Visible light is emitted from the Au-air interface of Al-I-Au thin-film tunnel junctions (deposited over a thin layer of CaF2 on glass) as a result of the decay of surface plasmon polaritons (SPPs). We show the surface topography of such a Au film and relate its large-scale features to the outcoupling of fast SPP's to photons. The absence of short-scale roughness features is explained by thier disappearance through surface diffusion. To confirm this a controlled sequence of 5-nm, 20-ms scanning tunneling microscope (STM) W tip crashes has been used to produce indentations 3 nm deep with a lateral dimension of 5-7 nm on a Au crystal in air at room temperature. Four sequences of indentations were drawn in the form of a square box. Right from the start, feature decay is observed and over a period of 2 h a succession of images shows that the structure disappears into the background as a result of surface diffusion. The surface diffusion constant is estimated to be 10(-18) cm2 s-1. The lack of light output via slow mode SPPs is an inevitable consequence of surface annealing.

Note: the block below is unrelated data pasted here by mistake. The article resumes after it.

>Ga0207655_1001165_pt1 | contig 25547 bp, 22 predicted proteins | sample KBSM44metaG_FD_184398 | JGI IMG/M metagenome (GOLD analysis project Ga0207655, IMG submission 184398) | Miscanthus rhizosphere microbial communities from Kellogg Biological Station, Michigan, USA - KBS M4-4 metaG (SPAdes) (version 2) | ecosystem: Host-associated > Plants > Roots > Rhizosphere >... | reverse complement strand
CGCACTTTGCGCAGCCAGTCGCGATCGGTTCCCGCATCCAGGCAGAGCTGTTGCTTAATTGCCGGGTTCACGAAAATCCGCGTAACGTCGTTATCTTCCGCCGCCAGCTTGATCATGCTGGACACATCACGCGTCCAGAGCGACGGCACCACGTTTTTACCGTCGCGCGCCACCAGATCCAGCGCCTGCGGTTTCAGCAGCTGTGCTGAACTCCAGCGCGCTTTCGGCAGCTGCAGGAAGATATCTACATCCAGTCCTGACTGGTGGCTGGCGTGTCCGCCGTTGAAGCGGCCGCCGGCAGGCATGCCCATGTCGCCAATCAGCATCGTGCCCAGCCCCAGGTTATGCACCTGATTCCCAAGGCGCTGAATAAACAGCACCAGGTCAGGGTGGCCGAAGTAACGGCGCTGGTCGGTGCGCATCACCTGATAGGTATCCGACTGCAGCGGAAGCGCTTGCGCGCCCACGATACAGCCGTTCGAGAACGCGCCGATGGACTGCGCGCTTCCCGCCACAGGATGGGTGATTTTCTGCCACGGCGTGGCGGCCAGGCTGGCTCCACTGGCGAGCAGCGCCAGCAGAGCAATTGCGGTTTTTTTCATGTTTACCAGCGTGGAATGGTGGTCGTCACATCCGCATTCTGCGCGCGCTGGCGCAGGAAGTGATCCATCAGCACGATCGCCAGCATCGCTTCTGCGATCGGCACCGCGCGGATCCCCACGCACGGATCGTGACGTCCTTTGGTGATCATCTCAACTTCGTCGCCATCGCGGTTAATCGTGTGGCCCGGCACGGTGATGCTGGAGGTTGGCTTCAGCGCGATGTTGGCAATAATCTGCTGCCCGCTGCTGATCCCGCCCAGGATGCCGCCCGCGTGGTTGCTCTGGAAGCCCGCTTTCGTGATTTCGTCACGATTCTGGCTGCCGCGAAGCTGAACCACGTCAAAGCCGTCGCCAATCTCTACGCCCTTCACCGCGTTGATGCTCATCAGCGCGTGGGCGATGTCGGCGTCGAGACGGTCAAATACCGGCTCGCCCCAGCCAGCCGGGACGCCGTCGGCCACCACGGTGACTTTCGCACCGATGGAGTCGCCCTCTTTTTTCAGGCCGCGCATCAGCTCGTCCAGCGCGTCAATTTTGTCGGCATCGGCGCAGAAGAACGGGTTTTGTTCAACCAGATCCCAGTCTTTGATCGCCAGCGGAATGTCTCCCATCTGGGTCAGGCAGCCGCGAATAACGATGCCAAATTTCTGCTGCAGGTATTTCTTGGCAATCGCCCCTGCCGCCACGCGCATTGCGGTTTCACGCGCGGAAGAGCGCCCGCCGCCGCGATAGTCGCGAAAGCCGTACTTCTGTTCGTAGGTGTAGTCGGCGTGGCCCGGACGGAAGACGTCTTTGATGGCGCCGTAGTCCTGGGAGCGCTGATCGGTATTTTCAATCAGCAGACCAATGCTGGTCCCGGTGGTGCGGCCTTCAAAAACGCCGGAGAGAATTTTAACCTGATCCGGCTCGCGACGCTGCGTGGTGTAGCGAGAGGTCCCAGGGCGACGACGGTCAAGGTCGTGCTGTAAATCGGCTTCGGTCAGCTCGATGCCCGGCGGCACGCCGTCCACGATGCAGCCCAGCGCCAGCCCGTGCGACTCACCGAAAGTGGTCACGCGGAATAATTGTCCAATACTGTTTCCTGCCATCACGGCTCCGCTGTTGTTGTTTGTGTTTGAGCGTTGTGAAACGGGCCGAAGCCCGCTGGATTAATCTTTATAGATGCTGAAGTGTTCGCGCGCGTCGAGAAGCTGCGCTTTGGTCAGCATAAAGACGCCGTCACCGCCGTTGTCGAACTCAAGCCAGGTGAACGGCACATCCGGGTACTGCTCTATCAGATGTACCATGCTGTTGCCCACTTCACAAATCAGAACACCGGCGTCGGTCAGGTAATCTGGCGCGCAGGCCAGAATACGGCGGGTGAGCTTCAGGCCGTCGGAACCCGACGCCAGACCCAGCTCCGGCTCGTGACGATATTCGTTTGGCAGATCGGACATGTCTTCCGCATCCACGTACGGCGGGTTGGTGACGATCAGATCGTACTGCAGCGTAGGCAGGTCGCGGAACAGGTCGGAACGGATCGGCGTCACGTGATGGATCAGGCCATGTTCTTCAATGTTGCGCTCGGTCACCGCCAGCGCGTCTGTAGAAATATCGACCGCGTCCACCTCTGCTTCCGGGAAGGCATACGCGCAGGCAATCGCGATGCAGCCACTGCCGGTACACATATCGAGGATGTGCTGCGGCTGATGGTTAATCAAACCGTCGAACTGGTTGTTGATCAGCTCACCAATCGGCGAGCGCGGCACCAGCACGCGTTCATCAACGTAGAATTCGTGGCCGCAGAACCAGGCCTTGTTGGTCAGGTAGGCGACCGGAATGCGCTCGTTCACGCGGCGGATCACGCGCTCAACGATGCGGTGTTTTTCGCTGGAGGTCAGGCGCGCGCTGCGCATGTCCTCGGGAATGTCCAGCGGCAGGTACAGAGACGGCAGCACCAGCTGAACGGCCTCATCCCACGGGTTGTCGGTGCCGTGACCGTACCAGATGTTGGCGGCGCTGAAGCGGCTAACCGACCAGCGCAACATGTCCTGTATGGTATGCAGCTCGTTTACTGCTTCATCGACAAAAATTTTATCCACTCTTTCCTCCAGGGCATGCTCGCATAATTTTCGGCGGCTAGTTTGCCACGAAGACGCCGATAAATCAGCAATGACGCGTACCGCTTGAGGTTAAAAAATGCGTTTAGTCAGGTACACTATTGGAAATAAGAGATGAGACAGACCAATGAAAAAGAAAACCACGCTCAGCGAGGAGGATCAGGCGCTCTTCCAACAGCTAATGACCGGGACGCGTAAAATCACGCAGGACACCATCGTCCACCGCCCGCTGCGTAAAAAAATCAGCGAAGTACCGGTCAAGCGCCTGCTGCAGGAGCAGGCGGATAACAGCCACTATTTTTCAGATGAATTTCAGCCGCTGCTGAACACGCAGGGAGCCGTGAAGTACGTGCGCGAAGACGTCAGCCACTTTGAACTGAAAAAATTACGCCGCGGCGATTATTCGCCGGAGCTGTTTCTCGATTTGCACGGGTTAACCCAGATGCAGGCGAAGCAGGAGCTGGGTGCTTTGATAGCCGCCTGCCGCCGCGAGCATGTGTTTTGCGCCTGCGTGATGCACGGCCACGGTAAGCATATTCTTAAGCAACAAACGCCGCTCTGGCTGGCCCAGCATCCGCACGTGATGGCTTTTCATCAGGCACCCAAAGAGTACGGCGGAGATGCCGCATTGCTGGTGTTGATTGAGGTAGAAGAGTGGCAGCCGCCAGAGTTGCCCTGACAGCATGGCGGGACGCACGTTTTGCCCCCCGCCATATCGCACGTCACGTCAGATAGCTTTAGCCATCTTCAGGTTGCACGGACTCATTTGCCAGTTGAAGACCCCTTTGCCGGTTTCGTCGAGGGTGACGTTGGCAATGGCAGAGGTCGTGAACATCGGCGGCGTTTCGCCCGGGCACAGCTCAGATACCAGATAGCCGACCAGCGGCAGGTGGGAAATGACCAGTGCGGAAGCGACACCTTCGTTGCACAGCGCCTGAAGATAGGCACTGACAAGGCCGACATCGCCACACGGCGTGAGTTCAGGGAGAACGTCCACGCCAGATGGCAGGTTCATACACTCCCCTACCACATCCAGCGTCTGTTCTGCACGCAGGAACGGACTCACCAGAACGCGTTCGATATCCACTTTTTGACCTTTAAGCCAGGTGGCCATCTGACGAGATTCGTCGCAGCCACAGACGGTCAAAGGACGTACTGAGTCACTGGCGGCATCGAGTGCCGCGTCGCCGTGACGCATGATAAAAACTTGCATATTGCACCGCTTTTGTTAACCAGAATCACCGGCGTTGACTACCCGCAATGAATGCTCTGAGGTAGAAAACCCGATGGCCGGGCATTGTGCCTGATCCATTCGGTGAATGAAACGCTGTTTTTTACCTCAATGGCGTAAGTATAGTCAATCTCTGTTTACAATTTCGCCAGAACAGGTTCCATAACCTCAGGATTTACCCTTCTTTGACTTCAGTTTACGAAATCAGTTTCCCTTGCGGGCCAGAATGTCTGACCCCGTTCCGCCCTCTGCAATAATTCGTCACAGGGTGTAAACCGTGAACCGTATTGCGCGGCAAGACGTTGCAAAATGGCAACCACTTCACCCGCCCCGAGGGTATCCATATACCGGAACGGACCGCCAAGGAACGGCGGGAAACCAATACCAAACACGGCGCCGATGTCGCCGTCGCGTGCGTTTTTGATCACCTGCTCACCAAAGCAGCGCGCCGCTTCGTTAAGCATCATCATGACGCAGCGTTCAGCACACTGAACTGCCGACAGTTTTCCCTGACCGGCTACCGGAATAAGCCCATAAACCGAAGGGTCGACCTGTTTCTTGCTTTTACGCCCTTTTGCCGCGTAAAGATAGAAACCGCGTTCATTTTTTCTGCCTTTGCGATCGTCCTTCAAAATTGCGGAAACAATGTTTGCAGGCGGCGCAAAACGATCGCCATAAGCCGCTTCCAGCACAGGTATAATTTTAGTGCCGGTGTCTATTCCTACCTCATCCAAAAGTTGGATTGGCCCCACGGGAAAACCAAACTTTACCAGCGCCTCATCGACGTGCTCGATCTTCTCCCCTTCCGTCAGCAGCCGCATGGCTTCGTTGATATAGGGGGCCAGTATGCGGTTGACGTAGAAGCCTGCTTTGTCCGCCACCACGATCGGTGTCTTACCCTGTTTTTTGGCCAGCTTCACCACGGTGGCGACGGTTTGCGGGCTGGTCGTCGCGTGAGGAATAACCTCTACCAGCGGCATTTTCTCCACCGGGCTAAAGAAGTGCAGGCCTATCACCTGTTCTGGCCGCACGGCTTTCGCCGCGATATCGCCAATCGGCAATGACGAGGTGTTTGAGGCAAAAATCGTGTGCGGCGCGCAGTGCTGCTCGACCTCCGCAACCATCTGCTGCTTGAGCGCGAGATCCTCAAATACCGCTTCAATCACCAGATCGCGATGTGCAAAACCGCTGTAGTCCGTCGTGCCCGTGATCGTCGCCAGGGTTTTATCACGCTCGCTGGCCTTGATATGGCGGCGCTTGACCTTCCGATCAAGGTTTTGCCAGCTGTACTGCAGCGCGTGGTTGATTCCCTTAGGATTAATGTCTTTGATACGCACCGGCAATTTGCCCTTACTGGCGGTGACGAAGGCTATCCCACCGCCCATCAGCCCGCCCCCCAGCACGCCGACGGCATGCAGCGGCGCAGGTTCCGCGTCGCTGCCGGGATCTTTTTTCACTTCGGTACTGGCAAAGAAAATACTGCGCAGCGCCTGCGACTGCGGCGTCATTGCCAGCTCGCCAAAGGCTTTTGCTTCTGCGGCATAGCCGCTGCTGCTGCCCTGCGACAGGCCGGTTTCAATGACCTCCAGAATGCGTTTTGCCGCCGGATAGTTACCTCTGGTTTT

|Number of pages||4|
|Journal||Journal of vacuum science & technology b|
|Publication status||Published - 1991|
|Event||5TH INTERNATIONAL CONF ON SCANNING TUNNELING MICROSCOPY/SPECTROSCOPY ( STM 90 ) / 1ST INTERNATIONAL CONF ON NANOMETER SCALE SCIENCE AND TECHNOLOGY ( NANO 1 ) - BALTIMORE, Moldova, Republic of|
Duration: 23 Jul 1990 → 27 Jul 1990